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Each Roslyn analyzer diagnostic or rule has a default severity and suppression state that can be overwritten and customized for your project. This article covers setting analyzer severities and suppressing analyzer violations.

Configure severity levels

You can configure the severity of analyzer rules, or diagnostics, if you install the analyzers as a NuGet package. You can change the severity of a rule from Solution Explorer or in a rule set file.

The following table shows the different severity options:

Severity (Solution Explorer) Severity (EditorConfig file) Build-time behavior Editor behavior
Error error Violations appear as Errors in the Error List and in command-line build output, and cause builds to fail. Offending code is underlined with a red squiggle and marked by a small red box in the scroll bar.
Warning warning Violations appear as Warnings in the Error List and in command-line build output, but don't cause builds to fail. Offending code is underlined with a green squiggle and marked by a small green box in the scroll bar.
Info suggestion Violations appear as Messages in the Error List, and not at all in command-line build output. Offending code is underlined with a gray squiggle and marked by a small gray box in the scroll bar.
Hidden silent Non-visible to user. Non-visible to user. The diagnostic is reported to the IDE diagnostic engine, however.
None none Suppressed completely. Suppressed completely.
Default default Corresponds to the default severity of the rule. To determine what the default value for a rule is, look in the Properties window. Corresponds to the default severity of the rule.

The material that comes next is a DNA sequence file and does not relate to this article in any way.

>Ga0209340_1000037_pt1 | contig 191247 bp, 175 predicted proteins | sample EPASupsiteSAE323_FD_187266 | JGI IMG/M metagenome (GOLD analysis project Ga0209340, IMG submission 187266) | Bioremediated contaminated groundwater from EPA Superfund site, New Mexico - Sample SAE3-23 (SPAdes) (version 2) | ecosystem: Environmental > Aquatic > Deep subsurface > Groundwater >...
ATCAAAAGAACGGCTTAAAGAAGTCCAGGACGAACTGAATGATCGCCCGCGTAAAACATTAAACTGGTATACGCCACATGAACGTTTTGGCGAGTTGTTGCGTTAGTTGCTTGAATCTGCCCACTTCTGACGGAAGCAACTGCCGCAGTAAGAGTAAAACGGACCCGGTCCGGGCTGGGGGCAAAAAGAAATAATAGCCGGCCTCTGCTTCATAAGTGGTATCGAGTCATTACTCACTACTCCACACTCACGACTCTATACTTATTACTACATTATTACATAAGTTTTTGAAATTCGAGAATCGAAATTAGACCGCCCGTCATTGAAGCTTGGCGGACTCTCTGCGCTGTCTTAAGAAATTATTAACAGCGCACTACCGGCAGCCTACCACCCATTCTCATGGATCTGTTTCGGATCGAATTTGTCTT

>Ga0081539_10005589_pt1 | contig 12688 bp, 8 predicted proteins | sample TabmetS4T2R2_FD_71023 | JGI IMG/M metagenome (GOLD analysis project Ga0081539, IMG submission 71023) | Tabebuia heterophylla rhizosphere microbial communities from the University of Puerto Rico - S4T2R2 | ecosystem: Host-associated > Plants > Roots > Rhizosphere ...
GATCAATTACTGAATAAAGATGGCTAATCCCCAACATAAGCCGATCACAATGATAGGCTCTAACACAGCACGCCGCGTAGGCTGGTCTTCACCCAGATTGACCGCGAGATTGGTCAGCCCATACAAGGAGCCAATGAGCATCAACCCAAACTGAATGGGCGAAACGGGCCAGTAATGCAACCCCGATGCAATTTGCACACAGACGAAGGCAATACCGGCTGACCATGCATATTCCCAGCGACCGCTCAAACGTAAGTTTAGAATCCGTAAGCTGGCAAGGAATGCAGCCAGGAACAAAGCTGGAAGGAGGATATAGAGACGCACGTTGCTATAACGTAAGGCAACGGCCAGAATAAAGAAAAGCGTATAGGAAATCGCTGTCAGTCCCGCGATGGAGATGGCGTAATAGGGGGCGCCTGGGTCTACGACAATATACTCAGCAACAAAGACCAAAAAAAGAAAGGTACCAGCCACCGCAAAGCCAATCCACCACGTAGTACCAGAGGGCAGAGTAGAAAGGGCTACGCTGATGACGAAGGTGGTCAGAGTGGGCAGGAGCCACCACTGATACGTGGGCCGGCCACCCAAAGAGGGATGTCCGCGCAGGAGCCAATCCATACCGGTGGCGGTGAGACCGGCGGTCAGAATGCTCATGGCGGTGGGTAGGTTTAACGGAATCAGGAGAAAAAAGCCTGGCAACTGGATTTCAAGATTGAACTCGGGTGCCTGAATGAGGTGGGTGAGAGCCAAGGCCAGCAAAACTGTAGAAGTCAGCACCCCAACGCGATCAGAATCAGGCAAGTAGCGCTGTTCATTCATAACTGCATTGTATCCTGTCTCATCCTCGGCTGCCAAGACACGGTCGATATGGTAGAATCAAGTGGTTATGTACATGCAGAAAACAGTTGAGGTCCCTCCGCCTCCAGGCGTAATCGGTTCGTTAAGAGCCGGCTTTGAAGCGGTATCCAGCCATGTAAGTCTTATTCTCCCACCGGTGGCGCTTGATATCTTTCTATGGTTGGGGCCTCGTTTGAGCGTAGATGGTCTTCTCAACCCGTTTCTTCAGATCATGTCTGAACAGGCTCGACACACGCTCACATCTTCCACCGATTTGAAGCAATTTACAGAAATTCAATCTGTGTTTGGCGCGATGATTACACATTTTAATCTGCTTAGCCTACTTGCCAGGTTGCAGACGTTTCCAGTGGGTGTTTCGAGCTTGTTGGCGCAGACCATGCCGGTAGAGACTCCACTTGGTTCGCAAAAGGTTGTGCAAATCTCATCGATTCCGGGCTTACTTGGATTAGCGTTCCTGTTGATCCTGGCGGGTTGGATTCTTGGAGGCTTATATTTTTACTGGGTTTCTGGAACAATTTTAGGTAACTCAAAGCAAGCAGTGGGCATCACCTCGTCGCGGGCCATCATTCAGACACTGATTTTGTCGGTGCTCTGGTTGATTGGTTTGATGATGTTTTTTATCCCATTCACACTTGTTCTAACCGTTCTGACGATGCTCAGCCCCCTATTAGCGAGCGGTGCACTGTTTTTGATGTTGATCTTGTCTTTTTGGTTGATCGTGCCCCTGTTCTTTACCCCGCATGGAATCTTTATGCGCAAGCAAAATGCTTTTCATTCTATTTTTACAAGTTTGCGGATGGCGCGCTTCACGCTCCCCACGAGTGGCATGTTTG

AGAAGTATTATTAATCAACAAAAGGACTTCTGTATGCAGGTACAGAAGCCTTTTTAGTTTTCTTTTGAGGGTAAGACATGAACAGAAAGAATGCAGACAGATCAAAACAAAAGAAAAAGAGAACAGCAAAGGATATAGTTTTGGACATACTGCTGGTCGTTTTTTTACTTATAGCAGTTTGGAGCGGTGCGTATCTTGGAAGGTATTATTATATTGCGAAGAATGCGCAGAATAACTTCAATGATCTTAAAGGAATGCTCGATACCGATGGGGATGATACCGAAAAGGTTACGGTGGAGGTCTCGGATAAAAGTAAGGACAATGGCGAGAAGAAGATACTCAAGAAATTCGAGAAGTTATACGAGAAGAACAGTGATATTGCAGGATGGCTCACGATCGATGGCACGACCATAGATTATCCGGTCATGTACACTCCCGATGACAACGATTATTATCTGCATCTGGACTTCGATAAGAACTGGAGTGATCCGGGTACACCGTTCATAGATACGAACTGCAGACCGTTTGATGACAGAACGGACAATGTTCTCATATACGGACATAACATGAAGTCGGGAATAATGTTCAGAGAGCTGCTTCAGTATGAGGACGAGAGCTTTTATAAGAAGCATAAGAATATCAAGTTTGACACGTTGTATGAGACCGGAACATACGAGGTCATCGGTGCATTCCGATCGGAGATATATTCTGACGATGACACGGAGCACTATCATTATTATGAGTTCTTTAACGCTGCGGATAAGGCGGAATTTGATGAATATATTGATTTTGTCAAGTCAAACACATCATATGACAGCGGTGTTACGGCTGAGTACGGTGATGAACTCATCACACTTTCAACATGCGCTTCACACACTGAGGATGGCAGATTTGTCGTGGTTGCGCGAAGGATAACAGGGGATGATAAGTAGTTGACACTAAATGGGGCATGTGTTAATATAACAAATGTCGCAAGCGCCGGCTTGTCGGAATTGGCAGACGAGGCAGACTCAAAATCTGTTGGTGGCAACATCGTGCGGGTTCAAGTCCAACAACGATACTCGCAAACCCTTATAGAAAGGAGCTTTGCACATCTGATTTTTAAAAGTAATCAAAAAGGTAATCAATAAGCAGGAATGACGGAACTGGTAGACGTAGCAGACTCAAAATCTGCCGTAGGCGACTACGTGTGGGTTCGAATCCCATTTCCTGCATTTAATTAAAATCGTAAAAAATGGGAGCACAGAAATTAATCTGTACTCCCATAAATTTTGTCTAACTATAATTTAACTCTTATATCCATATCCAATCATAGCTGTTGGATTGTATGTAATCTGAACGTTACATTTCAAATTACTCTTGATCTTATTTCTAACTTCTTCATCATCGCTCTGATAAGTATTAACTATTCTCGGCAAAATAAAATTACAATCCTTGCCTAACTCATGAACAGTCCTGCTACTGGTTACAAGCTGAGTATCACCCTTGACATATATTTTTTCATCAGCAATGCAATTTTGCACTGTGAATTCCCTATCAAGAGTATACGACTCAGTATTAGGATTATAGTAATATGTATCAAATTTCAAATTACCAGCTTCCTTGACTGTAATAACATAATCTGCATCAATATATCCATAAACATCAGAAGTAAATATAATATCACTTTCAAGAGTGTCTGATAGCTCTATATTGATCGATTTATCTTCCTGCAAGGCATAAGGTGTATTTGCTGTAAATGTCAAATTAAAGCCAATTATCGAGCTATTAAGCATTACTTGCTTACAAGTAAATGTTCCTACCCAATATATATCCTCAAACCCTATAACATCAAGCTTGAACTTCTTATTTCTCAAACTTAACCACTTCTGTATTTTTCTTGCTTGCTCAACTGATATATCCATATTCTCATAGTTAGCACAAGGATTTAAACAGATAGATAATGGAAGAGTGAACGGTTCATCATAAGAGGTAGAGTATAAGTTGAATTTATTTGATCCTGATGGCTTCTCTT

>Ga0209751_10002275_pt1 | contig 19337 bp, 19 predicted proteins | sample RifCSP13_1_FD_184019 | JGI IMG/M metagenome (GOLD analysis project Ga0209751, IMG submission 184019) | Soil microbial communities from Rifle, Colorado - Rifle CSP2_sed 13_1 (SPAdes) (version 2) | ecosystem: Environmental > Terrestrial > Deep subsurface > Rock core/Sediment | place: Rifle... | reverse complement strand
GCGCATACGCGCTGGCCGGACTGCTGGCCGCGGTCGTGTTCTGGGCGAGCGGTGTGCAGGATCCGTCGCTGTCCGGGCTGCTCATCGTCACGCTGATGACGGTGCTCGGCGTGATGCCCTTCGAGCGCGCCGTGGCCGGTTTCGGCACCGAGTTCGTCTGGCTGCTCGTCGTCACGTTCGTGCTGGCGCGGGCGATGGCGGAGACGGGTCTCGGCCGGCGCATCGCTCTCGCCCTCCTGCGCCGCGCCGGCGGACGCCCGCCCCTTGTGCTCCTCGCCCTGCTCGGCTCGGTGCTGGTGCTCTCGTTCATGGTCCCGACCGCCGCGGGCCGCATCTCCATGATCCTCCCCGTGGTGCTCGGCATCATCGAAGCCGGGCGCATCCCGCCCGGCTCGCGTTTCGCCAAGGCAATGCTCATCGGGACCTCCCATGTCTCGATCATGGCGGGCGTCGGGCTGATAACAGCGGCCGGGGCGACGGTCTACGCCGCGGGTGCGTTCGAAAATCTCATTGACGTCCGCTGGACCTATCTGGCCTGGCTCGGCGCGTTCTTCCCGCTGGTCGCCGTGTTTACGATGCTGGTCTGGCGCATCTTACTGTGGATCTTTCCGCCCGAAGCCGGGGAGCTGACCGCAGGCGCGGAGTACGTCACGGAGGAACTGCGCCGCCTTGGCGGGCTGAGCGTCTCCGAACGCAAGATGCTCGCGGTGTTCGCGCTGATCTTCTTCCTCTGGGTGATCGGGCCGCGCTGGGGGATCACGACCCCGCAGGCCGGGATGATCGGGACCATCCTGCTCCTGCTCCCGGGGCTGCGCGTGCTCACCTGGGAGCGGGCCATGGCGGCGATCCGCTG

Rule violations found by the analyzer appear in the code editor (as a squiggle under the offending code) and in the Error List window by analyzer.

The analyzer violations reported in the error list match the severity level setting of the rule. Analyzer violations also show up in the code editor as squiggles under the offending code. The following image shows three violations—one error (red squiggle), one warning (green squiggle), and one suggestion (three grey dots):

Squiggles in the code editor in Visual Studio

The following screenshot shows the same three violations as they appear in the Error List:

Error, warning, and info violation in Error List

Many analyzer rules, or diagnostics, have one or more associated code fixes that you can apply to correct the rule violation. Code fixes are shown in the light bulb icon menu along with other types of Quick Actions. For information about these code fixes, see Common Quick Actions.

Analyzer violation and Quick Action code fix

'Hidden' severity versus 'None' severity

Hidden severity rules that are enabled by default differ from disabled or None severity rules in certain aspects.

Set rule severity from Solution Explorer

You can do much of the customization of analyzer diagnostics from Solution Explorer. If you install analyzers as a NuGet package, an Analyzers node appears under the References or Dependencies node in Solution Explorer. If you expand Analyzers, and then expand one of the analyzer assemblies, you see all the diagnostics in the assembly.

Analyzers node in Solution Explorer

You can view the properties of a diagnostic, including its description and default severity, in the Properties window. To view properties, right-click the rule and select Properties, or select the rule and then press Alt+Enter.

Diagnostic properties in Properties window

To see online documentation for a diagnostic, right-click the diagnostic and select View Help.

The icons next to each diagnostic in Solution Explorer correspond to the icons you see in the rule set when you open it in the editor:

  • "x" in a circle indicates a severity of Error
  • "!" in a triangle indicates a severity of Warning